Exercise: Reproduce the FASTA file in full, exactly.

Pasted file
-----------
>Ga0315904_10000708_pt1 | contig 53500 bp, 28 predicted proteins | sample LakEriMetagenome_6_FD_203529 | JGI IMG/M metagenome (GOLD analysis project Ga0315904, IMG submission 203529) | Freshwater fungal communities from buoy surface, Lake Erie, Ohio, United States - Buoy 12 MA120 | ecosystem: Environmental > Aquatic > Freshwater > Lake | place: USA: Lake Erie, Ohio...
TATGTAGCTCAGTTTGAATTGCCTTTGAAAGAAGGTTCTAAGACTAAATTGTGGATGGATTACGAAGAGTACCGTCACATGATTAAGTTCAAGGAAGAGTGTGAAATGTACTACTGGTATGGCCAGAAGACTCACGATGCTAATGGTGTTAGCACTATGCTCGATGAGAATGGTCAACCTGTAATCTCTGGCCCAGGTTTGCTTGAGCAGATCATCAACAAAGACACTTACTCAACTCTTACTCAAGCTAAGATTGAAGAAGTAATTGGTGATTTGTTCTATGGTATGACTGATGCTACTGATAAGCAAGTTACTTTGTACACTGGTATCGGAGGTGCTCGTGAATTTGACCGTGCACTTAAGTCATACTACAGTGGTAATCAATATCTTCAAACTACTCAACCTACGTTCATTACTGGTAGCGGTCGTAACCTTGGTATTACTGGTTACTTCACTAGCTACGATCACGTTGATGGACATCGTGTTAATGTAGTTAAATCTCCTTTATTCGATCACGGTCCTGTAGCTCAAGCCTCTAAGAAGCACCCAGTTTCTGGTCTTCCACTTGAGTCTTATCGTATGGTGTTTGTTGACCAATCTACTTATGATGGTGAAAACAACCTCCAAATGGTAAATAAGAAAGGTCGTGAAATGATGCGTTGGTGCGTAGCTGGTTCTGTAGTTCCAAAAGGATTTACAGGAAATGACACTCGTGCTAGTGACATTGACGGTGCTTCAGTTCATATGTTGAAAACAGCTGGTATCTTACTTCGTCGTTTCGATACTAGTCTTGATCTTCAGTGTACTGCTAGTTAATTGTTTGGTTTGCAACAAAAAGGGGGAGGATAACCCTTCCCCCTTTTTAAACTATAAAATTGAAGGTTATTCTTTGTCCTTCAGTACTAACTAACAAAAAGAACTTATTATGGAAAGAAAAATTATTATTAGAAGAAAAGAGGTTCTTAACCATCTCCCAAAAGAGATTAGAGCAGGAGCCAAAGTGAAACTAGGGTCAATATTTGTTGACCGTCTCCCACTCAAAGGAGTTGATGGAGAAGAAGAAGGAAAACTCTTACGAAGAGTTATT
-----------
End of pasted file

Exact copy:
>Ga0315904_10000708_pt1 | contig 53500 bp, 28 predicted proteins | sample LakEriMetagenome_6_FD_203529 | JGI IMG/M metagenome (GOLD analysis project Ga0315904, IMG submission 203529) | Freshwater fungal communities from buoy surface, Lake Erie, Ohio, United States - Buoy 12 MA120 | ecosystem: Environmental > Aquatic > Freshwater > Lake | place: USA: Lake Erie, Ohio...
TATGTAGCTCAGTTTGAATTGCCTTTGAAAGAAGGTTCTAAGACTAAATTGTGGATGGATTACGAAGAGTACCGTCACATGATTAAGTTCAAGGAAGAGTGTGAAATGTACTACTGGTATGGCCAGAAGACTCACGATGCTAATGGTGTTAGCACTATGCTCGATGAGAATGGTCAACCTGTAATCTCTGGCCCAGGTTTGCTTGAGCAGATCATCAACAAAGACACTTACTCAACTCTTACTCAAGCTAAGATTGAAGAAGTAATTGGTGATTTGTTCTATGGTATGACTGATGCTACTGATAAGCAAGTTACTTTGTACACTGGTATCGGAGGTGCTCGTGAATTTGACCGTGCACTTAAGTCATACTACAGTGGTAATCAATATCTTCAAACTACTCAACCTACGTTCATTACTGGTAGCGGTCGTAACCTTGGTATTACTGGTTACTTCACTAGCTACGATCACGTTGATGGACATCGTGTTAATGTAGTTAAATCTCCTTTATTCGATCACGGTCCTGTAGCTCAAGCCTCTAAGAAGCACCCAGTTTCTGGTCTTCCACTTGAGTCTTATCGTATGGTGTTTGTTGACCAATCTACTTATGATGGTGAAAACAACCTCCAAATGGTAAATAAGAAAGGTCGTGAAATGATGCGTTGGTGCGTAGCTGGTTCTGTAGTTCCAAAAGGATTTACAGGAAATGACACTCGTGCTAGTGACATTGACGGTGCTTCAGTTCATATGTTGAAAACAGCTGGTATCTTACTTCGTCGTTTCGATACTAGTCTTGATCTTCAGTGTACTGCTAGTTAATTGTTTGGTTTGCAACAAAAAGGGGGAGGATAACCCTTCCCCCTTTTTAAACTATAAAATTGAAGGTTATTCTTTGTCCTTCAGTACTAACTAACAAAAAGAACTTATTATGGAAAGAAAAATTATTATTAGAAGAAAAGAGGTTCTTAACCATCTCCCAAAAGAGATTAGAGCAGGAGCCAAAGTGAAACTAGGGTCAATATTTGTTGACCGTCTCCCACTCAAAGGAGTTGATGGAGAAGAAGAAGGAAAACTCTTACGAAGAGTTATT